Naming her organization “Lesbians Who Tech” was perhaps the boldest thing Leanne Pittsford did when she founded the group at the end of 2012. She didn’t hide the word within the label LGBTQ. She didn’t bury it behind the more acceptable term “women.” Instead, she and her team built a global organization using a word—lesbian—that is front and center in only a handful of other groups. And they did this while ensuring that the organization was highly inclusive of all women who identify as queer, including those who are transgender and gender non-conforming. They even welcomed male allies, dubbing them “Lez Bros” with their own t-shirt and everything!
This year’s NYC Lesbians Who Tech Summit, the second on the east coast, and the seventh overall, took place in the wake of news that shook the LGBT media world with the announcement that the fourteen-year-old site, After Ellen, would be effectively disassembled to become a shadow of its former self, with no staff and just occasional new content. Many of us wondered if the steady drip of the shrinking space for lesbians and queer women would ever cease.
And yet, here was Lesbians Who Tech, with 20,000 members in three years and summits that draw hundreds, not just in the US, but in Germany, Mexico, Paris and even one planned for Asia. The summits are organized similar to TED Conferences, with a series of ten-minute presentations by queer women in tech on a wide variety of subjects that include machine learning, electronic medical records, career issues, and digital campaigning and protest. Major tech and finance companies staff tables in a large room, giving out free swag and taking down information from job seekers. The whole idea of the Summit, of course, is networking for career opportunities. Get more lesbians and queer women in tech by doing everything possible!
On the Summit’s first afternoon, a group of forty mostly young queer women, all wearing identical t-shirts, took the stage to celebrate their success as recipients of the Edie Windsor Coding Scholarship. Seldom do we get to see a more racially diverse group. But this is the status quo for Lesbians Who Tech, where Pittsford ensures meaningful racial diversity by holding herself and her team to the goal of ensuring that fifty percent of the Summit’s speakers are women of color. Dismissing critics who distain “quotas,” Pittsford counters, “when I stop being intentional about this, I lose sight of my goal.” You want to see intersectionality in practice? Go to a Lesbians Who Tech Summit.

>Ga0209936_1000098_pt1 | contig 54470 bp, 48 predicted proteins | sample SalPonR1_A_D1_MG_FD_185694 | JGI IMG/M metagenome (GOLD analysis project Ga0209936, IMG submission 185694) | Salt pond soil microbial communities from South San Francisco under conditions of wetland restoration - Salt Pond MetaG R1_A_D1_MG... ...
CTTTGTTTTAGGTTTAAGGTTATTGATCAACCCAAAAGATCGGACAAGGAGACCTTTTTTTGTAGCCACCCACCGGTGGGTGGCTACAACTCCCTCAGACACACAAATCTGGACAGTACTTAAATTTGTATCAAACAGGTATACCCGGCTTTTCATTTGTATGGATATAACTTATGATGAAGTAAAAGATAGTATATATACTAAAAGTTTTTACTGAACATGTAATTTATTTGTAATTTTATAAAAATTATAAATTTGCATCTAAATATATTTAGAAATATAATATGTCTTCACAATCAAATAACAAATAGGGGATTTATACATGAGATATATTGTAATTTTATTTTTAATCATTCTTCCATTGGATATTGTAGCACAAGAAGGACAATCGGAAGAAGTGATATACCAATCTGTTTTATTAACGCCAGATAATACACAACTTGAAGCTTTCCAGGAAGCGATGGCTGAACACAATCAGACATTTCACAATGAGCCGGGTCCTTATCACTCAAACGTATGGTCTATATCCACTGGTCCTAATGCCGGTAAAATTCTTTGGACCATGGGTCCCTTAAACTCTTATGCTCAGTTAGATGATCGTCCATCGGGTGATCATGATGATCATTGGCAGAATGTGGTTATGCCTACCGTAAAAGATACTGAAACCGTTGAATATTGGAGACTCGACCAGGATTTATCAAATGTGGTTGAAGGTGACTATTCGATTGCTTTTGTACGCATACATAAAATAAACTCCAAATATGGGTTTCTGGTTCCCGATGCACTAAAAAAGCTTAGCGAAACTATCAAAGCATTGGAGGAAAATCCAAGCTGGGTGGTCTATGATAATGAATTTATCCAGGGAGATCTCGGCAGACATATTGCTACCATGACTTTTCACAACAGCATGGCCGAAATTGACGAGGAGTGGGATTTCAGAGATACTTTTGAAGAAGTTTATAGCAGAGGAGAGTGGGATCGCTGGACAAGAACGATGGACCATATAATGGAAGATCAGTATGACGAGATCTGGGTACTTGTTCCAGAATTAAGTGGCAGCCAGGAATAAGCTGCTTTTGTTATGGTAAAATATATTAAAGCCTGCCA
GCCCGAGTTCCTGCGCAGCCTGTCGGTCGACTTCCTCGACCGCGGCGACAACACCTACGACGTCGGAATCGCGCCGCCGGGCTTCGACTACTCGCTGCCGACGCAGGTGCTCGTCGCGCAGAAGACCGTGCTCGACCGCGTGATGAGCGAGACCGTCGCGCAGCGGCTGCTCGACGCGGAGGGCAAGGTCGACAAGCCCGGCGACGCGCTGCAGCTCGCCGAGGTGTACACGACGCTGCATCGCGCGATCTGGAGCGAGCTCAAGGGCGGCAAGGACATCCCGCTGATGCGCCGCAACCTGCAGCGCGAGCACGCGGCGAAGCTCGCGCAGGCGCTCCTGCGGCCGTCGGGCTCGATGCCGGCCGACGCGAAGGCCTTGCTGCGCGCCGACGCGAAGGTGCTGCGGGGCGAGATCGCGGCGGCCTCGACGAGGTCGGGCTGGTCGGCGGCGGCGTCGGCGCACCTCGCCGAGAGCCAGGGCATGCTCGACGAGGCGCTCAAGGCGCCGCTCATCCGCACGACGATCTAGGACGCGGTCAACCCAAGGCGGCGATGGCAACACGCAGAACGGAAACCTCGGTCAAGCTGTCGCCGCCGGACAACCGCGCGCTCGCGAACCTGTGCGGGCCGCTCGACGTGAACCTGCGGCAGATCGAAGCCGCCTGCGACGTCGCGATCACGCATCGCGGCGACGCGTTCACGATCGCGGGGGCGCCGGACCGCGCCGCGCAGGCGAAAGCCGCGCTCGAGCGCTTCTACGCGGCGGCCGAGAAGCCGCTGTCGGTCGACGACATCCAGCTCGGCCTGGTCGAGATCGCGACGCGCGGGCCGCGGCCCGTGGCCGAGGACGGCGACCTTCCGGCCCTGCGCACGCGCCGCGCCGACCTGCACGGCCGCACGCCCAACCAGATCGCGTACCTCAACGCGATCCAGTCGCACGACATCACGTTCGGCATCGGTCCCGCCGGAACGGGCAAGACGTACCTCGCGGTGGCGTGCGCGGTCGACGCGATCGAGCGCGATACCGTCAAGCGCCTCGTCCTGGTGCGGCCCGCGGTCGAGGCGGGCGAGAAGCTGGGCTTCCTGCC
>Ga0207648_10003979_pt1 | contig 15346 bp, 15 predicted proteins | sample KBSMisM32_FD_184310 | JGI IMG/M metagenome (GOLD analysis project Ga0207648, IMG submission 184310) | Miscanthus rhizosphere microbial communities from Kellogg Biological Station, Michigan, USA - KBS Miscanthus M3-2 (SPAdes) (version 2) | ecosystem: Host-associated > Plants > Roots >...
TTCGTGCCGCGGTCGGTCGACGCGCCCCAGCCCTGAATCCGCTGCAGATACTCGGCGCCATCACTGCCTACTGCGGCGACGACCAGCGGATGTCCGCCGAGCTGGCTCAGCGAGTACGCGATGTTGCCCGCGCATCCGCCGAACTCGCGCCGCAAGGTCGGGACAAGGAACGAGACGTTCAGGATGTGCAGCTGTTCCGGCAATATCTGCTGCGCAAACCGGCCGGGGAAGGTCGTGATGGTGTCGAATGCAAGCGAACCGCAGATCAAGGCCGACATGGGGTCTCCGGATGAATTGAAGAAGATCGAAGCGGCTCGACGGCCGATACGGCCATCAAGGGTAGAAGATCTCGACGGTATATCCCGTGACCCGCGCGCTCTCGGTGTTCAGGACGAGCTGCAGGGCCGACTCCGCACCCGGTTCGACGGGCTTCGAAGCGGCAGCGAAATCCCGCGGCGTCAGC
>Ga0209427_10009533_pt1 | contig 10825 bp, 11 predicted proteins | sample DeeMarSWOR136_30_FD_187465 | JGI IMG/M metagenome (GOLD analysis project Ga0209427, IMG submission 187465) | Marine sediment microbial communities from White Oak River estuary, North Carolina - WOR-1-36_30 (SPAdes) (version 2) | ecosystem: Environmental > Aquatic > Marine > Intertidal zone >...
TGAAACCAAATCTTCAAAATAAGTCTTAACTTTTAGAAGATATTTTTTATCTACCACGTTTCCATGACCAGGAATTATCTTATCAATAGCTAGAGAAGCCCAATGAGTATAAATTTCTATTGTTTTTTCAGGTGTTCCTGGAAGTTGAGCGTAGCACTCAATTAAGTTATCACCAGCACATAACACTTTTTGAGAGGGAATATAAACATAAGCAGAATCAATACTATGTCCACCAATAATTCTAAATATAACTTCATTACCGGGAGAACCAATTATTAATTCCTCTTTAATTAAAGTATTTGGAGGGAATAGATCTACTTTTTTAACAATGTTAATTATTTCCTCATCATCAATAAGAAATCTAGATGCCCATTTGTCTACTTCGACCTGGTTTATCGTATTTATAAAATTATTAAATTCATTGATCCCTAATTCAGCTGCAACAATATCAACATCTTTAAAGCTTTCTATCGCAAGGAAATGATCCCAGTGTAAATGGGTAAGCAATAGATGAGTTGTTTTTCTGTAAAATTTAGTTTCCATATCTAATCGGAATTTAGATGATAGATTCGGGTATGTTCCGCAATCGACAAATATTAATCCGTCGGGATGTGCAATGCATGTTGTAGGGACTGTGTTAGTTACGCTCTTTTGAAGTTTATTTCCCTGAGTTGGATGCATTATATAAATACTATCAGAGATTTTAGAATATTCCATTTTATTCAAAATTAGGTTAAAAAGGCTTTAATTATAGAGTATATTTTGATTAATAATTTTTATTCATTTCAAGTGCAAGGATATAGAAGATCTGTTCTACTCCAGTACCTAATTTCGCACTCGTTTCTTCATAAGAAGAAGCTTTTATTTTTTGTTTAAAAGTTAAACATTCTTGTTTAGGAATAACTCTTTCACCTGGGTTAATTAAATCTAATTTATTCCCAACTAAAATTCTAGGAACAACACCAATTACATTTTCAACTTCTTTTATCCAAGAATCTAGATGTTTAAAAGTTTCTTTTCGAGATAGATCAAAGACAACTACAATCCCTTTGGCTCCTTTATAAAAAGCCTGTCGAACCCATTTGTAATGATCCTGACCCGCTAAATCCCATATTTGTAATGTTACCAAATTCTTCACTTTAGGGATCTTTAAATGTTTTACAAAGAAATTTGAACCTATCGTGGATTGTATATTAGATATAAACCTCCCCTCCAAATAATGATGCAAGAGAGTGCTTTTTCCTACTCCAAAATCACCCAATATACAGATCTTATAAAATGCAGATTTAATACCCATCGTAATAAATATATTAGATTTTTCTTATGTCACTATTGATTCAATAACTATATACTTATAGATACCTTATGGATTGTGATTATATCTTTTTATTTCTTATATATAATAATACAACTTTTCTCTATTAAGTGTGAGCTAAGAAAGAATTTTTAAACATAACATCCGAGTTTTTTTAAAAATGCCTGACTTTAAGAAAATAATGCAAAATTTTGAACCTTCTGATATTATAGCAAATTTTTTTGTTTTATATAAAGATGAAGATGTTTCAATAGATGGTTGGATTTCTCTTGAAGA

In spite of these incredible accomplishments, the paradox of lesbian space persists. On September 18, just days before the After Ellen announcement, three openly queer women—Kate McKinnon, Sarah Paulson, and Jill Soloway—won Emmy Awards for their work in television. In her much-quoted Tumblr blog post, former After Ellen editor, Trish Bendix, noted this victory in the face of her site’s own defeat and declared “somewhere there’s a disconnect.”
Similarly, we witnessed this at Lesbians Who Tech, when Megan Smith, the country’s Chief Technology Officer, and an open lesbian, talked about traveling back to the monochromic, cisgender male Silicon Valley after working in Washington with a diverse team and wondered, “Where is everyone?”
Inclusion at the top and in pop culture doesn’t seem to be flowing downstream. In fact, sometimes, as in the case of After Ellen and many other former lesbian spaces, it signals a kind of stifling assimilation. So instead of a feminist bookstore with a very large section of lesbian fiction and non-fiction and space for author readings and other events, you get a couple of shelves at Barnes and Noble or the mammoth selection at Amazon.com without the community access that we used to have at places like New Words in Cambridge, Mass.
What Lesbians Who Tech has accomplished in this environment is no small feat. While the organization has preserved the essence of the old 1970s model of what we then referred to as the lesbian feminist “women’s community,” it has done so without adopting the oppressive politics of the past that excluded and attacked trans women and did not sufficiently validate the full lived experience of lesbians of color as both lesbians and people of color.
When I raised the topic of lesbian space with a movement leader, she cautioned that it is a slippery issue and worried that my writing about it would bring out the TERFs (Trans Exclusive Radical Feminists) who define that space in the narrowest terms. But what we’re seeing instead with Lesbians Who Tech, with After Ellen and the with the still active site, Autostraddle.com, are lesbian spaces with open queer boundaries—vast improvements on the more restrictive real estate I grew up with as a young lesbian decades ago.
Leanne Pittsford urged those of us who attended LWT to “step up” and support our lesbian community institutions. She also stated that it was imperative that the tech industry--led largely by white, cisgender men--get more involved in LWT if it was really serious about diversity. But once again, we have to ask, if groups like Lesbians Who Tech become increasingly connected to those at the top of the industry, will that change the industry or will that change Lesbians Who Tech? What this three-year old organization is showing us is that, if these connections are managed well, assimilation is not a foregone conclusion.